How to Properly Place Your Serve

If you can plan on where your opponent is going to hit the return of serve this can help you to be aggressive and win the point.

Another advantage of serving down the middle is the height of the net. At the middle of the court, the net is at its lowest point. This will allow you to have more margin for error on the serve.

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Also, when serving down the middle the travel distance for the ball is shorter than serving out wide. This means the serve will be traveling at a faster pace when it gets to the opponent due to less wind resistance.

The downfall to serving down the middle is  there is no open court to hit the ball into. You will have to create a tougher angle to hit a clean winner.

Serving at Your Opponent

Serving into the body of you opponent, if done well, handcuffs the opponent not allowing him to step into the ball and hit back a hard shot.

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This would allow you to approach the net on a weak return, or control the point from the baseline. If the serve is executed correctly it does not let your opponent easily come up with a great angle to hit a winner which can give you the control of the point.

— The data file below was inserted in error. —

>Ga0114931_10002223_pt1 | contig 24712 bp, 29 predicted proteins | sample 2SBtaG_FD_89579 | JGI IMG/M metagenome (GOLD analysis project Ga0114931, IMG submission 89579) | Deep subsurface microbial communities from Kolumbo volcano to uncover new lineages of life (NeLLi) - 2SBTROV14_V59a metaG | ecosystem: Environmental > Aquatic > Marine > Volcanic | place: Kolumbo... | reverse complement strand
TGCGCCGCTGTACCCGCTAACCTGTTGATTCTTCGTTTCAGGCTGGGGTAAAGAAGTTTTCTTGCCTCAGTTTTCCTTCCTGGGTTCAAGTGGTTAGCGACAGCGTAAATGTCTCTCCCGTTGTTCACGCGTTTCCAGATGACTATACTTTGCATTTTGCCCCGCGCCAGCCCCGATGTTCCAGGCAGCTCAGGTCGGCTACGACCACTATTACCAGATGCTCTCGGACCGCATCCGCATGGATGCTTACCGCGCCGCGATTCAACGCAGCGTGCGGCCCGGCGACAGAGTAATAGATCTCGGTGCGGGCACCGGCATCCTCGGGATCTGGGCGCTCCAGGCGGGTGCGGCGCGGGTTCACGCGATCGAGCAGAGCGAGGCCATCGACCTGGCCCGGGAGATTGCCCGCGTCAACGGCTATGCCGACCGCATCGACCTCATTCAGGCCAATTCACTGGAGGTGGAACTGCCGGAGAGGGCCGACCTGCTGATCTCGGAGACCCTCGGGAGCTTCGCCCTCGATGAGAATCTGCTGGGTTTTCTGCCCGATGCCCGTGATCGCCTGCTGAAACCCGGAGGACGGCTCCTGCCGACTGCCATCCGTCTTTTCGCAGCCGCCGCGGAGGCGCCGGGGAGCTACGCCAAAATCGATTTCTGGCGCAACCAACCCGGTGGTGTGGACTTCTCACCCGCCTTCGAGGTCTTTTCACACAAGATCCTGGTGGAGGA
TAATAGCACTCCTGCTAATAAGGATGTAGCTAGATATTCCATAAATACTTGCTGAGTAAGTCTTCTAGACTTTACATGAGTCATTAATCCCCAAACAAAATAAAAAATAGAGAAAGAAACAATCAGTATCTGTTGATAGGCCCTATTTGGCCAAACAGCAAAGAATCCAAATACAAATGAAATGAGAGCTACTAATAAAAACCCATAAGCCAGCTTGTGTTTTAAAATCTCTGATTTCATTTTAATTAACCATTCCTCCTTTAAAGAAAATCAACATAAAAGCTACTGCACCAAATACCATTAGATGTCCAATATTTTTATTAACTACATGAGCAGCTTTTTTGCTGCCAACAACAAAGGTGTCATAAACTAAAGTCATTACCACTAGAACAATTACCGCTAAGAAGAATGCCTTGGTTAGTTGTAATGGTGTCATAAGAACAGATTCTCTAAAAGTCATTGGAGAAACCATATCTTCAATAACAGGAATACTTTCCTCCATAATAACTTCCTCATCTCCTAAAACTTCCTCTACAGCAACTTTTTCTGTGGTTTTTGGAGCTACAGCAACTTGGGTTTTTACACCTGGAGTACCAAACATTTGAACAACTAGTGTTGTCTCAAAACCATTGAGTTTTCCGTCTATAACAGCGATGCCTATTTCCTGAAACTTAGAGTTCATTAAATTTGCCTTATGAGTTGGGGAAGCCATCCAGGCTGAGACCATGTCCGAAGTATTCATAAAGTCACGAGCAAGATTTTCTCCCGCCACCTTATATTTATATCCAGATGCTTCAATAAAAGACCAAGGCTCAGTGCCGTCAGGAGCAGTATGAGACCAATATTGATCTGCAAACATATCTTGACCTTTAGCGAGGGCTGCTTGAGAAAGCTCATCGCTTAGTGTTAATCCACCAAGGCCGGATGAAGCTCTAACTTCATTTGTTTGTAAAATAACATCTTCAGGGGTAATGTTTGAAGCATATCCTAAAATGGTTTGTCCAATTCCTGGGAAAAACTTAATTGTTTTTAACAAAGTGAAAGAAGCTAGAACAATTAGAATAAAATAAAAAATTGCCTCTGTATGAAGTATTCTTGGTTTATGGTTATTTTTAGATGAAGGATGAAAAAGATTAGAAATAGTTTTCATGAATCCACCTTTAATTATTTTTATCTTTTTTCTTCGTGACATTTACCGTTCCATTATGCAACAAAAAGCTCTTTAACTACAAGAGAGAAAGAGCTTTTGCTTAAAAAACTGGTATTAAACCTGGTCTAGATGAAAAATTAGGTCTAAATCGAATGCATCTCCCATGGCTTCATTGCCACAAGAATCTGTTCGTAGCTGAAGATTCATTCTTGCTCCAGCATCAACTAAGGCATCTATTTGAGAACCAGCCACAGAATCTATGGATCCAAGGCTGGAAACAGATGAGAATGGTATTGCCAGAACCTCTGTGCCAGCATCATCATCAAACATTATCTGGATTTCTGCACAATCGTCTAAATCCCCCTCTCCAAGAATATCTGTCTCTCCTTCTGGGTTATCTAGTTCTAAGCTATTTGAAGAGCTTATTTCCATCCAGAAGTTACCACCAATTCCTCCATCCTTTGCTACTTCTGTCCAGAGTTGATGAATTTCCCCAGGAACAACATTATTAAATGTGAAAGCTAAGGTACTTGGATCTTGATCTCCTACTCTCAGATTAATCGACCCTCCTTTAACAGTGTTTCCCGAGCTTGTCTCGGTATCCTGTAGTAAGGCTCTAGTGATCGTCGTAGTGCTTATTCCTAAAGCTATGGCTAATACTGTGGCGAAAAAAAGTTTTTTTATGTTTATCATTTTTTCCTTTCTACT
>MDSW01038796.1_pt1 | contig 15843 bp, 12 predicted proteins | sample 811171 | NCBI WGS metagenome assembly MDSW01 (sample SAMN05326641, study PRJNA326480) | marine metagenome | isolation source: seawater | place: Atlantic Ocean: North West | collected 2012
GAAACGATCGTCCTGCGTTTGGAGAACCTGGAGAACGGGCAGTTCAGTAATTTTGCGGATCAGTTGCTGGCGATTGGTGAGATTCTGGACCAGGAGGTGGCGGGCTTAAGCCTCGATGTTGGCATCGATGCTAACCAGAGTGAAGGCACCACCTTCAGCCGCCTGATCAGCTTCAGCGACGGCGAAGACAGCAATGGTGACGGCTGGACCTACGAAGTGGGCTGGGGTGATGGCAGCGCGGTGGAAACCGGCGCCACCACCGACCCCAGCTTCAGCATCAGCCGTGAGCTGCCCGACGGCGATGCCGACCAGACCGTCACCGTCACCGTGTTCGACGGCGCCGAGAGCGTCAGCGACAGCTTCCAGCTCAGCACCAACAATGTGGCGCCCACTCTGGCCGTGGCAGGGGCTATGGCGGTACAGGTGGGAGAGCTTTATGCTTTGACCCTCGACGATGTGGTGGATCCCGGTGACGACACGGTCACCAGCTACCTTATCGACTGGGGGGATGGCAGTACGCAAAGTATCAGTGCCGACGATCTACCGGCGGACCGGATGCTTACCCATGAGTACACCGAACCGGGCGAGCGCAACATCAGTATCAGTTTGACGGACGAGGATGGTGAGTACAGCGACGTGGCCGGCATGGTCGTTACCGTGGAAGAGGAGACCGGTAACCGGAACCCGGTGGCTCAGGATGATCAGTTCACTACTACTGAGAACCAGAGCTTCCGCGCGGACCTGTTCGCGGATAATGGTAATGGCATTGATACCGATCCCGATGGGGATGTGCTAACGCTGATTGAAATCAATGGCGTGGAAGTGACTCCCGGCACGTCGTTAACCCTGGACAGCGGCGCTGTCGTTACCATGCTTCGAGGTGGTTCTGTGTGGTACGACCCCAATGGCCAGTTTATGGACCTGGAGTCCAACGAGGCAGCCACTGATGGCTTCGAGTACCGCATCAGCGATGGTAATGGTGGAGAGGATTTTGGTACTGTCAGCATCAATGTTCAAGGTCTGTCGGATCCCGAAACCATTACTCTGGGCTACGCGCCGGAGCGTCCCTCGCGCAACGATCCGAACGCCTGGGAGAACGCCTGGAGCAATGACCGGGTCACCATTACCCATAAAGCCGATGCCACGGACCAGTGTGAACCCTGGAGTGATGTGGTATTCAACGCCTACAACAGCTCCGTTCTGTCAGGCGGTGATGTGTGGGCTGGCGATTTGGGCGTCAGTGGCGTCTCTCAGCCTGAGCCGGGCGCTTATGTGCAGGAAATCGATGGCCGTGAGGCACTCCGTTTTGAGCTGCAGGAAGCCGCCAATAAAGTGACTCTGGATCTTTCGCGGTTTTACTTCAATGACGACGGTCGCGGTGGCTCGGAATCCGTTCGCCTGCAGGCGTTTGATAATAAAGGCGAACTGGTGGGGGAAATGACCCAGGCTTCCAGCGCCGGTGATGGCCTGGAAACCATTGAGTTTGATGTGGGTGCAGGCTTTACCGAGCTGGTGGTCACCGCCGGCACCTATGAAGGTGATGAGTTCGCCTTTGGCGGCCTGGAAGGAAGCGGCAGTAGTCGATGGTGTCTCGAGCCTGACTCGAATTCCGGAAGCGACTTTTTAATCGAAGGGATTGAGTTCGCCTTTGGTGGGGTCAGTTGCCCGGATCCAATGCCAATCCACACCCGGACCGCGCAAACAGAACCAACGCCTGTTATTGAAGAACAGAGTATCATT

There are two choices of placement, which may get you in deep trouble. These two would be directly to the opponent's forehand or backhand.

You'll have to hit the ball at your opponent's body to effectively jam him/her. If you're off by a foot or so they may be able to easily step out of the way and pound a return within their comfort zone.

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Here's an trick that might help you understand the difference between the three good choices and the two poor choices. Hold out your right hand (with your fingers extended) towards the deuce service box. All five fingers represent choices of placement. The two bad choices would be the ring finger and the index finger.

In addition to the three different options of serve placement there are the 4 different types of serves. This will help you to mix up your types of serves and truly keep your opponent guessing. If your opponent gets used to one serve in the same spot you could be in deep trouble.

More: 4 Game-Changing Defensive Tips

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About the Author

Scott Baker

Scott Baker is a singles and doubles expert based in central Ohio. To learn more from Scott, visit Tennis4You.com.
Scott Baker is a singles and doubles expert based in central Ohio. To learn more from Scott, visit Tennis4You.com.

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